- There’s no question that the “vast right-wing conspiracy” you described almost 20 years ago will be mobilized in force to undermine your presidency. There will be lawsuits, a blizzard of FOIA requests, constant congressional investigations, and who knows what else. From what you’ve seen, how does that opposition affect the work the administration does? Are there lessons from how your husband’s administration and Barack Obama’s administration dealt with it — not to mention your own experience with things like Benghazi and the email controversy — that you plan to apply?
- You’ve said it was a mistake to use a private email system while you were in the State Department, and you apologized for it. One of the issues that controversy raised is the question of the security of intra-government communication. If you become president, how do you think people who work for you should communicate electronically, and what would you like to change about the way federal government systems operate now? Are you going to be giving special instructions about what people should and shouldn’t use email for?
- You often point to the successes that your husband’s administration had, particularly on the economy. But there’s a case to be made that he was mostly lucky to be in office when the first tech bubble inflated. How much control do you think the president really has over the state of the economy? How do the limits of that influence affect the policy choices you’ll make?
- The Affordable Care Act has been a great success in many ways, but the exchanges are experiencing problems now, with some insurers departing because they say they aren’t making enough money. Can you name two or three of the most important changes you’d like to make to the law to shore it up? Do you think it’s possible to get Republicans, who have voted to repeal the ACA over 50 times, to ever pass a bill to improve it when they’re so determined to destroying it completely?
- We have constant arguments about the scope of presidential power; Democrats thought George W. Bush pushed the limits of that power, and Republicans think President Obama has done the same. Do you feel that the executive branch has too much, too little, or the right amount of power right now? Are there areas you’d like to pull back from the authority Obama has claimed? Areas where you’d like to go further?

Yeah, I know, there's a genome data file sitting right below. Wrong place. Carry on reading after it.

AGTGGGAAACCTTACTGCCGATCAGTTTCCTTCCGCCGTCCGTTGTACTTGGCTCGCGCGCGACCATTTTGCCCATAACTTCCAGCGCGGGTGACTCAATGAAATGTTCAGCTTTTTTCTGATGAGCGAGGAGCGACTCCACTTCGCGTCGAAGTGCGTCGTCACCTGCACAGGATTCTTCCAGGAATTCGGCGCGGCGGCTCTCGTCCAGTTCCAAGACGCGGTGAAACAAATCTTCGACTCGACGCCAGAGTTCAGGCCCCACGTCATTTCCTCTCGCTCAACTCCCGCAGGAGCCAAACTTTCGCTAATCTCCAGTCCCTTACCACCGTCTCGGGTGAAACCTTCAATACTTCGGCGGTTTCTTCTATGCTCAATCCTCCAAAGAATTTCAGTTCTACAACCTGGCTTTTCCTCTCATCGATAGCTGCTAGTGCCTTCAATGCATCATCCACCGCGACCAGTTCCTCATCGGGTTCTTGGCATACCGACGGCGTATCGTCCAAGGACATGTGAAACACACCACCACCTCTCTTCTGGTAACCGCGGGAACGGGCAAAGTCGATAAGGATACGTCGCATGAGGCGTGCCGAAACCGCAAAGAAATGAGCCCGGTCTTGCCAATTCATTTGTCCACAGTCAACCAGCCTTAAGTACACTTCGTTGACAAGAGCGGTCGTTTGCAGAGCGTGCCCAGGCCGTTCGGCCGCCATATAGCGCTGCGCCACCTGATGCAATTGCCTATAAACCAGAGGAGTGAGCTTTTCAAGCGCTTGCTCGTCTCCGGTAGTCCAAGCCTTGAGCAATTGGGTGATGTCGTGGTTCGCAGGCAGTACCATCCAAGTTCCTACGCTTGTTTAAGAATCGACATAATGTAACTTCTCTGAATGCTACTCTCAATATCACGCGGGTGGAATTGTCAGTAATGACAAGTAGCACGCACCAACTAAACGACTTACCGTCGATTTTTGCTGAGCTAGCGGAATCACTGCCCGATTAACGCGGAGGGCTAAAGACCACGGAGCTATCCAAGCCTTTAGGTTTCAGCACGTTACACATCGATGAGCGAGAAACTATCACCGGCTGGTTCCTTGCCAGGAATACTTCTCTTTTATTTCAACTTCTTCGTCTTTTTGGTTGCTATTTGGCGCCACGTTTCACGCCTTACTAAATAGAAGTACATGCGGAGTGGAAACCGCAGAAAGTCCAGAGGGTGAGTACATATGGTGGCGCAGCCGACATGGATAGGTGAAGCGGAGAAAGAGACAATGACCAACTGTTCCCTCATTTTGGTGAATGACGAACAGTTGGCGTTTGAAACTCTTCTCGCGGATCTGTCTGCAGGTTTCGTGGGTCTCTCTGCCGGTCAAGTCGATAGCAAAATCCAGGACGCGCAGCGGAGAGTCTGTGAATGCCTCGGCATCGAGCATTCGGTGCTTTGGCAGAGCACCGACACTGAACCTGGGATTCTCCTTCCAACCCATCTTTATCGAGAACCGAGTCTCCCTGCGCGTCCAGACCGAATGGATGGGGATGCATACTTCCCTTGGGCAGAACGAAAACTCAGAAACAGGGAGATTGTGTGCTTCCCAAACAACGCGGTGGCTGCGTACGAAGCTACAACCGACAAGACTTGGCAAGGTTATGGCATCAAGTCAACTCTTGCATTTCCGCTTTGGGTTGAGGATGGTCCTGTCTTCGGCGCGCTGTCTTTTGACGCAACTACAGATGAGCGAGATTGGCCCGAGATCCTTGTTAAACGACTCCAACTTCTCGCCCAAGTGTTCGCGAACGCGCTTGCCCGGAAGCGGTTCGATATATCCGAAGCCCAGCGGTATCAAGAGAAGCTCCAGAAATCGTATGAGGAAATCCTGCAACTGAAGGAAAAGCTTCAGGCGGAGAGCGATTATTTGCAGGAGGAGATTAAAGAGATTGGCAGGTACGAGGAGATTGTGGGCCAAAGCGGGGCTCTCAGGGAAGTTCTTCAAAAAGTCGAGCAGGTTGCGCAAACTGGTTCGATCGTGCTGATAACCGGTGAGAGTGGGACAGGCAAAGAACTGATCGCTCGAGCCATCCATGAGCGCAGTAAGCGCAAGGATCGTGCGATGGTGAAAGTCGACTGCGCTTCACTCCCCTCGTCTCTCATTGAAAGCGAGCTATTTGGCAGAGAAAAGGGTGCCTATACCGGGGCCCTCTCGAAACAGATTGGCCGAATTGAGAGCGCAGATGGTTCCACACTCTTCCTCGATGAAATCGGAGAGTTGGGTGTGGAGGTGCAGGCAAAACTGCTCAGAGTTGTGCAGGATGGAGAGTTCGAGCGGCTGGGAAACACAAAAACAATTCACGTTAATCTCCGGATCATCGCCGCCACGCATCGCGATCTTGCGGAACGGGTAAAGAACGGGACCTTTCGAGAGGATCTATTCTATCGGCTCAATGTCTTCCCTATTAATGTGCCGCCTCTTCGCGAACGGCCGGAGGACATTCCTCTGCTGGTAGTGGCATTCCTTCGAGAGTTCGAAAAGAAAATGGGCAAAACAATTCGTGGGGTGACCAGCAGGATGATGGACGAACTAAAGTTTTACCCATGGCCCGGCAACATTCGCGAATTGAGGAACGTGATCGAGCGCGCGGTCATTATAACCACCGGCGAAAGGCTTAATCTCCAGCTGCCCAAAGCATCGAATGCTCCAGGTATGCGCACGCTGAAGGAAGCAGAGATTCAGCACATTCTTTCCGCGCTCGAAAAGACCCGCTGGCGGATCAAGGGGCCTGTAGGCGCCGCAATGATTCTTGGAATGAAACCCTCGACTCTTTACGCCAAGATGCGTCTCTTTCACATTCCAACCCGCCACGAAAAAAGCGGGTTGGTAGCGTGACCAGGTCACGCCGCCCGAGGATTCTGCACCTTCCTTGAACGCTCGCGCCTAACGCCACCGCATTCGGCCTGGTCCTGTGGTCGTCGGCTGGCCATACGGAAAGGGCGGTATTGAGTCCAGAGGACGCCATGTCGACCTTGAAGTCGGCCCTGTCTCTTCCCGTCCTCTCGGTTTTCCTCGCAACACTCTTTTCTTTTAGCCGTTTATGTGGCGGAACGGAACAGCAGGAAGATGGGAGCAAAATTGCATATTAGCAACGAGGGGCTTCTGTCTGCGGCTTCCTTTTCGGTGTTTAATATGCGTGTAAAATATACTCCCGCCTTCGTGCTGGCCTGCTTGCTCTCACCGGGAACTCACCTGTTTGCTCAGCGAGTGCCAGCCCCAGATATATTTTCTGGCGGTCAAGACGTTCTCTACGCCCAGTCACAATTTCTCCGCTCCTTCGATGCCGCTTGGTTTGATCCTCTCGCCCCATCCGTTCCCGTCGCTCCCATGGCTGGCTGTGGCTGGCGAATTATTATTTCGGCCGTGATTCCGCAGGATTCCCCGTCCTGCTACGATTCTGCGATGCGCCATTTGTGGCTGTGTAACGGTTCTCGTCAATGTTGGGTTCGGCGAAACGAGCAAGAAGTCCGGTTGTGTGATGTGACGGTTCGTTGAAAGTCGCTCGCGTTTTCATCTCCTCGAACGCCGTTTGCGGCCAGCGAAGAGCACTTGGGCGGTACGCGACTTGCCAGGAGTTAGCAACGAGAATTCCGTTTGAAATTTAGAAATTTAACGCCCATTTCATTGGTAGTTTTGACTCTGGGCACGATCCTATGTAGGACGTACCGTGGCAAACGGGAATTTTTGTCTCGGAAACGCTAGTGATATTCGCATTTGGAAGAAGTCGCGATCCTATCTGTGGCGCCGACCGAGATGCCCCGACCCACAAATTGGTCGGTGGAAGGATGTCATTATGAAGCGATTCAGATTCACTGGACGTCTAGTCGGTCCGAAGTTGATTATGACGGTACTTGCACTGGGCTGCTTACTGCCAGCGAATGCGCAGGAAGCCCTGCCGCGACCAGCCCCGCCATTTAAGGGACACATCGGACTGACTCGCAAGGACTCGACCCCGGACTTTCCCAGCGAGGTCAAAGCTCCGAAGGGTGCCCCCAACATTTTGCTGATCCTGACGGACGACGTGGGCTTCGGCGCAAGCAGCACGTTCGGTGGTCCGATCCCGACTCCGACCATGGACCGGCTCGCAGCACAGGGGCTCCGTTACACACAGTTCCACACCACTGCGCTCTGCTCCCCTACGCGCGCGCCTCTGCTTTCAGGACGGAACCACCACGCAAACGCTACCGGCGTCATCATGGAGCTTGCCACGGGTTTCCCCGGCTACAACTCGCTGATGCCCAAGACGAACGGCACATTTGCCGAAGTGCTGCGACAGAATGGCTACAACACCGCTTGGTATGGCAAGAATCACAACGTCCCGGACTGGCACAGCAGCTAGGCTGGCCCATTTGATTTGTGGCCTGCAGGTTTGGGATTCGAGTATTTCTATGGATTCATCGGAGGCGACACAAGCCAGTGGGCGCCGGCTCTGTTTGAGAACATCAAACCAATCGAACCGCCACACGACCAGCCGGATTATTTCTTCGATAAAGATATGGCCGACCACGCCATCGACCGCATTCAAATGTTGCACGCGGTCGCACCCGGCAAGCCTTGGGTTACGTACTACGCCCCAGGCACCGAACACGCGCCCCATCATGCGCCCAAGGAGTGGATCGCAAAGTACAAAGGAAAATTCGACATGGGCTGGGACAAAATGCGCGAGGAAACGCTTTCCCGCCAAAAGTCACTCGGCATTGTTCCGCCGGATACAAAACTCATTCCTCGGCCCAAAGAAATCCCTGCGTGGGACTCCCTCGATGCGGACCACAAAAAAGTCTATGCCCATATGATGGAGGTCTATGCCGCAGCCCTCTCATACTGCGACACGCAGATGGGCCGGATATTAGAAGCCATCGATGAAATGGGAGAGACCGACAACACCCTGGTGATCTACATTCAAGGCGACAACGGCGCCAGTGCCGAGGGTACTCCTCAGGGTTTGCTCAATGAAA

- The terrorism problem has continually morphed in response to events and our own actions; we had success in degrading Al Qaeda, a relatively centralized organization, only to watch the rise of ISIS, which is happy to encourage people to launch attacks anywhere with little supervision. If ISIS is eradicated, there will probably be some successor. Is some degree of terrorism inevitable? How do we minimize the impact of the next terrorist movement?
- You have proposed some changes to the Obama administration’s policy in Syria, but they’re not exactly dramatic (a no-fly zone is one). Is this an example of a situation where the U.S. has no good options and it isn’t within our power to determine the outcome of a local conflict without doing something like invading, which causes more problems than it creates? When we face situations like that, should the president tell the public up front that there are some problems we can’t solve?
- The Obama years have taught us that “reaching out” to the opposition doesn’t work if they have their own incentives not to cooperate with the president. If they hold on to one or both houses, Republicans could conclude that the strategy of total opposition has worked pretty well for them, and they ought to just keep it up. You have a lot of liberal policy ideas that would require legislation. What will you do if they refuse to enact any of them, and you have to fight just to keep the government open?
- No one can deny that your relationship with the press has been less than comfortable, and pretty much every president thinks their coverage is less than fair. What do you think reporters ought to do when it comes to covering the president that they haven’t done in the past?
- You’ve seen two presidents up close. What’s the most difficult thing about that job, and how are you preparing to handle it?
August 29, 2016 at 12:41 PM EDT